President Barack Obama's speech was impressive by any standard but I was disappointed in the fundamentals.
Addressing the Muslim people, he displayed an understanding not only of Islam but also of our emotional make-up. Muslims respect sincerity and Obama delivered on both accounts, his rhetorical genius reminding one of a latter-day Martin Luther King.
His use of Koranic quotations and his understanding of Islam was compelling – I even wondered if he was about to declare himself converted or that he was returning to his Islamic roots. The analogies he drew between Islam, Christianity and Judaism were apposite: all three emphasise peace and harmonious co-existence, for which much of the Arab world longs.
But for all his fine – very fine – words, Obama offered nothing new in terms of the reality on the ground. There was no pledge to withdraw troops from Afghanistan, and no apology, let alone compensation, to the people of Iraq. If Obama genuinely seeks reconciliation, he cannot stop short of such an apology.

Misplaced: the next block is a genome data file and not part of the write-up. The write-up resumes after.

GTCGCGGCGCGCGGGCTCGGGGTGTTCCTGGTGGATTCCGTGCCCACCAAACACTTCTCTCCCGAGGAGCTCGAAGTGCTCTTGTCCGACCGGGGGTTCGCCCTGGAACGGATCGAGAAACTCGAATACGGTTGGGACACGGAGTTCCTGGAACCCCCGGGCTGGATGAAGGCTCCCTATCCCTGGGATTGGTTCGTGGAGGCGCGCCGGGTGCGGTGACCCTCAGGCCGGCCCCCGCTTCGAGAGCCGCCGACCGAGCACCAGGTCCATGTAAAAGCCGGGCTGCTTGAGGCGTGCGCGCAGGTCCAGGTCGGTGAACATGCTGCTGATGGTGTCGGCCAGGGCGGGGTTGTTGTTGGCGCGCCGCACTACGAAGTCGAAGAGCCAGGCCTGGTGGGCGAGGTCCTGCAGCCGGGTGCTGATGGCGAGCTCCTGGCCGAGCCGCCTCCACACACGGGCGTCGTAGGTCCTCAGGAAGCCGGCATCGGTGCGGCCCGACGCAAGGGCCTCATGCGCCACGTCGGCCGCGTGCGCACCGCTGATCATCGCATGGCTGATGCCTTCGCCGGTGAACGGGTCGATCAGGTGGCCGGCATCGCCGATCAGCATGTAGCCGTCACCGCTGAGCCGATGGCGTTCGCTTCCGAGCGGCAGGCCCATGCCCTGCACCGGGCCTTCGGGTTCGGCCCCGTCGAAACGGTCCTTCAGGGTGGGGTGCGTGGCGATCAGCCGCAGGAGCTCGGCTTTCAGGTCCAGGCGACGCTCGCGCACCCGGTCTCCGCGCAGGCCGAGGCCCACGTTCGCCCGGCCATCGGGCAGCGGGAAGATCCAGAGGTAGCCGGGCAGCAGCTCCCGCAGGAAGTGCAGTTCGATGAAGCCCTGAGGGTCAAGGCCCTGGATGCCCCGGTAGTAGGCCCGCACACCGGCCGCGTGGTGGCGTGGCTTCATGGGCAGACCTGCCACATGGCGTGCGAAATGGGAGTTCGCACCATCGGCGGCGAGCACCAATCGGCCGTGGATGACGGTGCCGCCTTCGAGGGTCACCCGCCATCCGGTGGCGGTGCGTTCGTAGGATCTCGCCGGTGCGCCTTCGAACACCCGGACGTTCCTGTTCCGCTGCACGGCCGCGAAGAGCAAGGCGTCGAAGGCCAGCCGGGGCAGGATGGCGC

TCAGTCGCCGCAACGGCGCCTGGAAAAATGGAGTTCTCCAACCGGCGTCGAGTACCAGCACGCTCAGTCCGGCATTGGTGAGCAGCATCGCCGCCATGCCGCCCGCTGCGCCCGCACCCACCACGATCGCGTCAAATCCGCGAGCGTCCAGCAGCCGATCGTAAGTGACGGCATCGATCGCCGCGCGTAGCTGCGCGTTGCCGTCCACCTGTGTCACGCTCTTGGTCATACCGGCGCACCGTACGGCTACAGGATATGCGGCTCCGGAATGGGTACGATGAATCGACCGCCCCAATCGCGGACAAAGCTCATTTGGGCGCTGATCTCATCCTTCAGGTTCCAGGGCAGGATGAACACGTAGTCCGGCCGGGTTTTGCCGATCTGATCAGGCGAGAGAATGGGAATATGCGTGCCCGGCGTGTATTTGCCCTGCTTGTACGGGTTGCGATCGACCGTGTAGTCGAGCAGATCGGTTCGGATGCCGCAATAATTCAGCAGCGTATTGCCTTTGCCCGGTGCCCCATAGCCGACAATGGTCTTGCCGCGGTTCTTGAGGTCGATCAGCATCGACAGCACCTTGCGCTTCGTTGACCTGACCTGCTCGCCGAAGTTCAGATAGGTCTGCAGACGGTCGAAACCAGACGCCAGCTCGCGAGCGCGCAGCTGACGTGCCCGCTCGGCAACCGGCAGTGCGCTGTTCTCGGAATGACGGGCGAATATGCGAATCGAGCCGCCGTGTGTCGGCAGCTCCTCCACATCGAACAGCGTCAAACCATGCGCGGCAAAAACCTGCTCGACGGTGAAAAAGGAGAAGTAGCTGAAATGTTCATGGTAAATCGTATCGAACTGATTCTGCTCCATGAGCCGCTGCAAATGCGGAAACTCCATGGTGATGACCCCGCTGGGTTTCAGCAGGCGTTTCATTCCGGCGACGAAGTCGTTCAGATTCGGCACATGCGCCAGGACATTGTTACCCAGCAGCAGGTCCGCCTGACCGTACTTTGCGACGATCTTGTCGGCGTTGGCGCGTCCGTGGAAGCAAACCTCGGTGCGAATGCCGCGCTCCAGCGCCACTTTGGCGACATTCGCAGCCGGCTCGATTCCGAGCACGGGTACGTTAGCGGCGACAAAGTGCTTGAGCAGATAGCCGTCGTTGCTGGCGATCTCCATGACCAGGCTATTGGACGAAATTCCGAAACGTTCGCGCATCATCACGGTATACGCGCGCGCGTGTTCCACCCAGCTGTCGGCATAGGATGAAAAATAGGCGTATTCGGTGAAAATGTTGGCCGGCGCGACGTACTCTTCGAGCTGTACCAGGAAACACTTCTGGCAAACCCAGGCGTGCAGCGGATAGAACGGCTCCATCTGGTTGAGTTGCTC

While I, and all Palestinians, rejoice in his condemnation of the Israeli settlement programme, the only problem remains – how to implement their dismantling.
Obama declared that the two-state solution was the only solution, but even George Bush said this. The enduring problem is how to achieve it.
There was no call for an imminent Arab-Israeli peace conference, no call for sanctions against Israel or for calling it to account legally for its war on Gaza. I regret that Obama could not pledge to press Israel – with sanctions if need be – to lift the economic and humanitarian blockade of Gaza.
The days of the US as an international power-broker in the Middle East must surely be numbered. Ultimately, armies accomplish nothing. US troops will never sort out the region's problems. The time has come to withdraw and let it sort out it's own affairs. Let President Obama employ his rhetoric in championing peace and justice for the oppressed.
The writer is the editor in chief of Al Quds Al-ArabiReuse content